Aaron_K123 wrote: »
So assuming it works it is a pill that encourages people to waste food. Yeah....awesome. How about instead of becoming pathological about food consumption as a society we work instead towards viewing food as fuel and a limited resource because that is what it is.
I mean seriously..yeah, let's all overproduced food in developed wealthy nations and lower agricultural resources by depleting soils just so we can pop a pill and crap it all out without actually getting any value from having consumed it. Meanwhile in undeveloped nations people continue to suffer from malnutrition. That sounds like some sort of description of one if the levels of hell from Dante's inferno not something to strive to accomplish.
Luciicul wrote: »
It is a flawed belief to assume that obesity is all about overeating and waste of resources. Medication can lead to weight gain, health conditions can lead to weight gain, some studies have shown that weight loss can lead to lowered resting metabolic rate even when people eat well and exercise (e.g. https://www.sbs.com.au/food/article/2016/11/27/why-so-many-people-regain-weight-after-dieting) which means they put on weight while eating less food than others, stress, hormones, sleep, etc can all affect weight without drawing on any extra resources.
Luciicul wrote: »
To be honest I think the mass "education" is part of the reason we have these problems. I was taught in school that breads and cereals are what you can eat heaps of - 6-8 serves a day - yet what I have realised as an adult is that this actually makes me gain weight. When you look at the impact of industry lobbyists on public health policy and 'education', you have to realise it is not an unbiased source of information. Half the health fads have been created by the health sector pushing one idea or another before there is conclusive evidence (e.g. remember for a time that eggs were bad because they are high in cholesterol? But then a couple decades later they realised that cholesterol in your diet is not the same as blood cholesterol, and that removing cholesterol from the diet can actually increase blood cholesterol? Or when they told pregnant women to avoid allergens like peanuts so their foetus wouldn't develop allergies... then after there was a spike in babies born with allergies they realised that it's better for pregnant women to eat a wide variety of foods including peanuts to minimise allergies... total reversals in health advice).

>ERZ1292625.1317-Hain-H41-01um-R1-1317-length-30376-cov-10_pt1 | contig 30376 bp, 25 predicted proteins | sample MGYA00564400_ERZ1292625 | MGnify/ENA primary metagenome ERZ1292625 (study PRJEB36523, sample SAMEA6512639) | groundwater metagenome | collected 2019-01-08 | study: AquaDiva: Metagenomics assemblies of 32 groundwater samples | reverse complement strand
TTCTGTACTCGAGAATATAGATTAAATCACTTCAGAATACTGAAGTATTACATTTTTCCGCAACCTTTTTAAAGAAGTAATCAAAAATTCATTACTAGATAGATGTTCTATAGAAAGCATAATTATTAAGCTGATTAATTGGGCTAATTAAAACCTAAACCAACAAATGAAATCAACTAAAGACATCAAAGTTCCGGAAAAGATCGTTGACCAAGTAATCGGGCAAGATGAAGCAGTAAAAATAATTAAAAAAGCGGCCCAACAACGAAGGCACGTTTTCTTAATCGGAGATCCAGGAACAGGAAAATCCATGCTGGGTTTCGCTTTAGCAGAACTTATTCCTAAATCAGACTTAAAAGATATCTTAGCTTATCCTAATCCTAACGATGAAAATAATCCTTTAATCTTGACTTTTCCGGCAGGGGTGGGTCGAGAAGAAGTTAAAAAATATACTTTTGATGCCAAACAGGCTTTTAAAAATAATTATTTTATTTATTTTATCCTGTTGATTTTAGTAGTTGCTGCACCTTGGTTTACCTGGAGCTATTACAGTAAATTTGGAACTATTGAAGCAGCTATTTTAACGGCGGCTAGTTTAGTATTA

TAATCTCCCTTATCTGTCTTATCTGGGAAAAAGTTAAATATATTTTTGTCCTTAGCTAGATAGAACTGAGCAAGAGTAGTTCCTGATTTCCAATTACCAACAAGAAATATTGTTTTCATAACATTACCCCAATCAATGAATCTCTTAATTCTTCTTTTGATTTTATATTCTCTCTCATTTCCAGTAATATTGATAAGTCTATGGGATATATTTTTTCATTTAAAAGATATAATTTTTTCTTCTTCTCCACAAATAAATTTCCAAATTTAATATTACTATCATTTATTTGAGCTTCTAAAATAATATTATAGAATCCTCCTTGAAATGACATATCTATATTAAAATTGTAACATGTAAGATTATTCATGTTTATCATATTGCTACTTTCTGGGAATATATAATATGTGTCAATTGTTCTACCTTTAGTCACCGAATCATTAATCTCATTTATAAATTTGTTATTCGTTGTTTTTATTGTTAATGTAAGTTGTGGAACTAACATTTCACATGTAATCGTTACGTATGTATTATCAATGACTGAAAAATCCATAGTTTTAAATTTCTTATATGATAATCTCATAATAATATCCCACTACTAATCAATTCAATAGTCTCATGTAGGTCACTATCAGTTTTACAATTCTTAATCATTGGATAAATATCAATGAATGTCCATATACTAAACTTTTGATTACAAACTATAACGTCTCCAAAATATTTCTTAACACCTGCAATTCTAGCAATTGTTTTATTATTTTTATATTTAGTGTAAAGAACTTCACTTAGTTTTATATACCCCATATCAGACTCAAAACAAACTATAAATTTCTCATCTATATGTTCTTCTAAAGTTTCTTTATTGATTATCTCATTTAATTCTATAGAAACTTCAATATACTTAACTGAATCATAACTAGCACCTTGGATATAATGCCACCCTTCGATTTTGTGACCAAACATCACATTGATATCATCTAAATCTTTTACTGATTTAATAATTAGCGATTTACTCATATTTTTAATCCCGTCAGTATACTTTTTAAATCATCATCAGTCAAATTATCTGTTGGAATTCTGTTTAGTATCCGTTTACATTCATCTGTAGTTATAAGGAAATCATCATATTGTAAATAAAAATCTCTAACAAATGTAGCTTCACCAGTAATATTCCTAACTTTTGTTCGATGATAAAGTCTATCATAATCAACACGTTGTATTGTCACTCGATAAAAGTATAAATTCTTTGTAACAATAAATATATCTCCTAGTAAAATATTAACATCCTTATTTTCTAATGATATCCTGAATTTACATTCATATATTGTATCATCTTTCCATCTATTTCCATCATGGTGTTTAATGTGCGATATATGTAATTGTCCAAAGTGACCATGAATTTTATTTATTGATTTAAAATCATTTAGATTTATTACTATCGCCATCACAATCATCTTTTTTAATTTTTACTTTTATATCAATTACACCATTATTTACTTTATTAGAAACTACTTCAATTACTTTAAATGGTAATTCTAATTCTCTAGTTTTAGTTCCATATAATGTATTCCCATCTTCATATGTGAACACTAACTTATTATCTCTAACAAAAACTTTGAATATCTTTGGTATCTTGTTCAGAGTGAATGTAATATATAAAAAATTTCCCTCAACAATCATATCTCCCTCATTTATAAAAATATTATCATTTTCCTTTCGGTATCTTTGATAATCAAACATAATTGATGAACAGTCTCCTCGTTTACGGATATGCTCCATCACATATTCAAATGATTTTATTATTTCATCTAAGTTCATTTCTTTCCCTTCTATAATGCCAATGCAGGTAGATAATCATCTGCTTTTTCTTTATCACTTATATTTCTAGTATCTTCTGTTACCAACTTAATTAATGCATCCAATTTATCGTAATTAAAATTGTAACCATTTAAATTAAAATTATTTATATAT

Honestly, I don't think there is any health or diet advice that is applicable to everyone. We each have to discover what works for us, and half of what mucks us around is listening to generic advice that might work for 60% of the population but not necessarily for us specifically. (If something works for 90% of the population, but you are one of the 10% it doesn't work for...).
The problem is not just at an individual level, the stats show it is something happening in our society - driven by many complex factors. Our society is more 'educated' than at any point in history, yet we struggle with some of the basics of life. We have more obesity, more depression, more suicidality, more auto-immune diseases, more allergies, more man-made illnesses, etc. I'm not saying a weight loss pill is the solution, but the "eat less, move more" message that has been repeated adnauseum for decades clearly isn't working for 1/3rd of the population either.
Dilvish wrote: »
A pill to prevent weight gain? Screwing around with the natural balance in your body is not a good thing. Even if they were successful in creating such a pill, it would likely wreak havoc on the body over time.
The irony is that if someone was ever successful in creating such a pill, the company that funded it would become the richest company in the world.
It's sad to know that instead of spending research funds on cures for diabetes, cancer and Alzheimer's, they opt for a weight loss pill....
Copyright 2005-2019 MyFitnessPal, Inc.